Saturday, June 21, 2003
I kinda like the idea of blogging. And blogging in support of the rights of the people is a really good idea.
But "blogging for the people" is getting to sound a bit Marxist.
My friend Doug Kenline Says to Neal Boortz & Bill O'Reilly, "Music is free now. Get over it. Evolve or die."
Then a little later in the same post (June 21, 2003), he says, "Orrin Hatch is a fraud. The founding fathers wanted no part in popularly elected federal Senators. The so-called seventeenth amendmant was never ratified."
Now, this is not the "darker something" revealed in Doug's earlier post that I promised to discuss in a day or two, it's a different one. But it too is common in constitutional advocacy, so it also bears discussion. And now is as good a time as any.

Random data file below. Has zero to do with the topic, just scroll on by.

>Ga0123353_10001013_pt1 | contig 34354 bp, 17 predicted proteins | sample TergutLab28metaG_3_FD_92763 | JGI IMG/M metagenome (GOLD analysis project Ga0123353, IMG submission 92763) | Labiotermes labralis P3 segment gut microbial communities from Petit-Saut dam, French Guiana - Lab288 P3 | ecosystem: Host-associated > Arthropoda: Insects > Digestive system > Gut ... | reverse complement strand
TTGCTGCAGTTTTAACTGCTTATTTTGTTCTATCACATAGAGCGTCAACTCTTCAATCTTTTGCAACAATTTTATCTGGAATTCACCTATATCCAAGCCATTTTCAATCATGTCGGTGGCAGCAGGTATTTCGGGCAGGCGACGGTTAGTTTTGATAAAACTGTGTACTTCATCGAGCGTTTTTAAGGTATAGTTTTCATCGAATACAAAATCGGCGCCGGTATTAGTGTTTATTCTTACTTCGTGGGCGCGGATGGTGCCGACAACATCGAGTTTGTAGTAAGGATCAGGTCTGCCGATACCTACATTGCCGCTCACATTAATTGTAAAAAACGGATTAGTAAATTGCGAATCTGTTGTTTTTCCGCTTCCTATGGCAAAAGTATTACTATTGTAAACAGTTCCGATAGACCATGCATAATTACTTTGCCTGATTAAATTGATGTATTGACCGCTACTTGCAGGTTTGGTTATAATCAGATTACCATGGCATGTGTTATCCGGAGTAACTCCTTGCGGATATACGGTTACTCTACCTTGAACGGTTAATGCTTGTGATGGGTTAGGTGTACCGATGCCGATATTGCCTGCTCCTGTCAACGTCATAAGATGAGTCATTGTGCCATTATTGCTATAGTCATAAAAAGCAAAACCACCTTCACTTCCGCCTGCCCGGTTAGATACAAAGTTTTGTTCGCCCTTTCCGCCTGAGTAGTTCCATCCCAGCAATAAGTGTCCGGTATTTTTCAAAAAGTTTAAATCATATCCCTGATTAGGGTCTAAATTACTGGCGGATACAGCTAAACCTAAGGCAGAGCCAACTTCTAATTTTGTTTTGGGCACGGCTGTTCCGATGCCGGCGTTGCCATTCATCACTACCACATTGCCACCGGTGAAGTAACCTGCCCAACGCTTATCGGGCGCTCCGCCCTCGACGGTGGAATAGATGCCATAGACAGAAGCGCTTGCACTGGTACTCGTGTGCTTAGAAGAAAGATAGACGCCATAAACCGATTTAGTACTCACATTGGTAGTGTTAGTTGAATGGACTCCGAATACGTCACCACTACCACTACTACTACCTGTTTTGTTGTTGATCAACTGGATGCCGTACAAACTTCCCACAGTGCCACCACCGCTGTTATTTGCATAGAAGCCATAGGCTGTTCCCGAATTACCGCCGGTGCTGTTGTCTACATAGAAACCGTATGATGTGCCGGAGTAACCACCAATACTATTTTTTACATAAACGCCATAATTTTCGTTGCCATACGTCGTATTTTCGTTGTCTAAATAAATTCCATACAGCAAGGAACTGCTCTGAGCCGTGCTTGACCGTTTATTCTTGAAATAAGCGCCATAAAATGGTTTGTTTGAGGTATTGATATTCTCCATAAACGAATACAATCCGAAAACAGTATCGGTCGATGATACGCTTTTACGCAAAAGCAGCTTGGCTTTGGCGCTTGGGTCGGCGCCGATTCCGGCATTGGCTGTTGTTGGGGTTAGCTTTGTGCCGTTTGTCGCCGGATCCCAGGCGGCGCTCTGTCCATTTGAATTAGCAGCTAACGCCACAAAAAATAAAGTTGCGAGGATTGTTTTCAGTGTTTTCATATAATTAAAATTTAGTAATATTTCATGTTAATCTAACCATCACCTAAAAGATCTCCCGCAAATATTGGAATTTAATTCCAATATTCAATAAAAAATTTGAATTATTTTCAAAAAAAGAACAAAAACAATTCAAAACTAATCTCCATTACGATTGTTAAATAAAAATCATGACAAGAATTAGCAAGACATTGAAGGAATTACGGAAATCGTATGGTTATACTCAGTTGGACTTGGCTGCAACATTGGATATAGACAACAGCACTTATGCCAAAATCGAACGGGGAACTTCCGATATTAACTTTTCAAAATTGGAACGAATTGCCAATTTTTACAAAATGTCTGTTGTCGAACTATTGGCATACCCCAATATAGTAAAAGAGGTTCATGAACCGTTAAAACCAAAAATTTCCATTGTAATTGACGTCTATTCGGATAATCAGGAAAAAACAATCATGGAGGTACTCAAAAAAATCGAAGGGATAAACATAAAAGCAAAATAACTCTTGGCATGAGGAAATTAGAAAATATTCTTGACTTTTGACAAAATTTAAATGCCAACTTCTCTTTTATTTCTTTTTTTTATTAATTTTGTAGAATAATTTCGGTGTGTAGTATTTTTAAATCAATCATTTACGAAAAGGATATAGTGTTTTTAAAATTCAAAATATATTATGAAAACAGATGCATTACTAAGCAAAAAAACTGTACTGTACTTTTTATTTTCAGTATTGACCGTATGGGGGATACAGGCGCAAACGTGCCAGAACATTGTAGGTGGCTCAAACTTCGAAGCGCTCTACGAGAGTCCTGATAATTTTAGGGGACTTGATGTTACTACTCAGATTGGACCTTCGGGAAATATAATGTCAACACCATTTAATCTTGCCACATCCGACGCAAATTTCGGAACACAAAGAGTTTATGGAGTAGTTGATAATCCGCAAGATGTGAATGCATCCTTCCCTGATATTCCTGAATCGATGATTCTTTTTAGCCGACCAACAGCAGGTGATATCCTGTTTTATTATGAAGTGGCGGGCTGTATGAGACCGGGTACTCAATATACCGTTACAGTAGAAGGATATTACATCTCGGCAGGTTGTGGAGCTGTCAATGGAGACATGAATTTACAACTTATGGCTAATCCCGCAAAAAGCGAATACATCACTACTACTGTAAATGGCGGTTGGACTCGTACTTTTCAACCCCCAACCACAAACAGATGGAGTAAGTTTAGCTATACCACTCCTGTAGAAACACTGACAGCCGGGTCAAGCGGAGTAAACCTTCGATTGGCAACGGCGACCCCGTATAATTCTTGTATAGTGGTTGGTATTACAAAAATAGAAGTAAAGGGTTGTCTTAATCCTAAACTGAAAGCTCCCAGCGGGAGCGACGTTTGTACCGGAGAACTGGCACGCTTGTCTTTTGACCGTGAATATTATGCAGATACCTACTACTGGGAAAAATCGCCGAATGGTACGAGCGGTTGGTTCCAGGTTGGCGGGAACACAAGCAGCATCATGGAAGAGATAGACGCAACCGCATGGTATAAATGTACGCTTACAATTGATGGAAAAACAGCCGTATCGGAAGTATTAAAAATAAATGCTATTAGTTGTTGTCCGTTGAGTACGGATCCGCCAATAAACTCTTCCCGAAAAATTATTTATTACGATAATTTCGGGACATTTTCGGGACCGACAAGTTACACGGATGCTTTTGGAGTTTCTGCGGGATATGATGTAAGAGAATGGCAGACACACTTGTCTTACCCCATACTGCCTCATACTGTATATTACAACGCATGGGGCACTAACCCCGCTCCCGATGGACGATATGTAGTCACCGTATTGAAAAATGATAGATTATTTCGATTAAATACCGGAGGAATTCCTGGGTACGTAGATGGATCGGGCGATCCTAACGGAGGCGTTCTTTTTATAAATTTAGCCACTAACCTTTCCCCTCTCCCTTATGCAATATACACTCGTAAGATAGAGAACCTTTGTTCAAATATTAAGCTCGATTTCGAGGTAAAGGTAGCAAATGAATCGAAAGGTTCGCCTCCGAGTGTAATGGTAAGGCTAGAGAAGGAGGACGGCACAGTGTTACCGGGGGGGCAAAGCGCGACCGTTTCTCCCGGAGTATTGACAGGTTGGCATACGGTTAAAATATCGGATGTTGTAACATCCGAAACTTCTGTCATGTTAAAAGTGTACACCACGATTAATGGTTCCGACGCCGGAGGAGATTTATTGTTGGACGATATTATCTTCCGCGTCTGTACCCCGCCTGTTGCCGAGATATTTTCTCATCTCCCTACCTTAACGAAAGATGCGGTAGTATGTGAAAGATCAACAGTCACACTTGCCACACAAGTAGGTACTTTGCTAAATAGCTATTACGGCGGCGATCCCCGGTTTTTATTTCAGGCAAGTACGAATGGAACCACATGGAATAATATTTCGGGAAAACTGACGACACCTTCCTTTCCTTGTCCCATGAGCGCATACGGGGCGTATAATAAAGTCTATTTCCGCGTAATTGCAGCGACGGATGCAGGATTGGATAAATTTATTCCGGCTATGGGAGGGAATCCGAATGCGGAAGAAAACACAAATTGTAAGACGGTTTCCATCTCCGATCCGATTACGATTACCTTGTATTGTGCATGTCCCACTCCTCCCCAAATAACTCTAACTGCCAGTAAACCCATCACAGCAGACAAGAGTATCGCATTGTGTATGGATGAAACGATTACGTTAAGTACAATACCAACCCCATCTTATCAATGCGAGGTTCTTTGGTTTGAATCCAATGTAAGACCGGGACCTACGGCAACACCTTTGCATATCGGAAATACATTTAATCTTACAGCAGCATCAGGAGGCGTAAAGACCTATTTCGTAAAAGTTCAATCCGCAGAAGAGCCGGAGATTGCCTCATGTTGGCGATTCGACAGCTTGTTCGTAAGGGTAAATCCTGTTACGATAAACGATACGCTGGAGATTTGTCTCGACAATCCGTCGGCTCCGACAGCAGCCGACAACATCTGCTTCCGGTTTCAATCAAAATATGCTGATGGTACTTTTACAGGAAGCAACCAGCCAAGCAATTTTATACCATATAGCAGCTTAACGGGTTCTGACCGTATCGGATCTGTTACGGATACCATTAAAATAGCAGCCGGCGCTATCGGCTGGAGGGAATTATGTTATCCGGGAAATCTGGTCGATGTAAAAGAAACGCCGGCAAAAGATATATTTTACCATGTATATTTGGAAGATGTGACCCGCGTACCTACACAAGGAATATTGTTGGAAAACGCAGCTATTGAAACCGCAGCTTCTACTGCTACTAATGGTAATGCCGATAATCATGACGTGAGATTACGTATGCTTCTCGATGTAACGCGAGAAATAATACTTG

It's the tendency to pick and choose among the various provisions of the constitution, advocating some and neglecting, or dismissing, or even attacking others. Leftists do this when they champion "free speech" (wonderful First Amendment) while screaming for "gun control" (awful Second Amendment).
Doug is doing it when he complains about fraud in the election of US senators (17th Amendment) and then dismissing patent and copyright protections (Article I, Section 8, Clause 7).
What makes this particularly ironic is that patents and copyrights are in the main body of the US constitution, not afterthoughts like the Bill of Rights. (Go ahead, misrepresent that, anybody who wants to say that I dissed the Bill of Rights as an afterthought. But admit it, it was. An essential and personally imperative one for me, yet not considered necessary in the original framing. Read the notes from the convention, read the Bill of Rights' own Preamble.)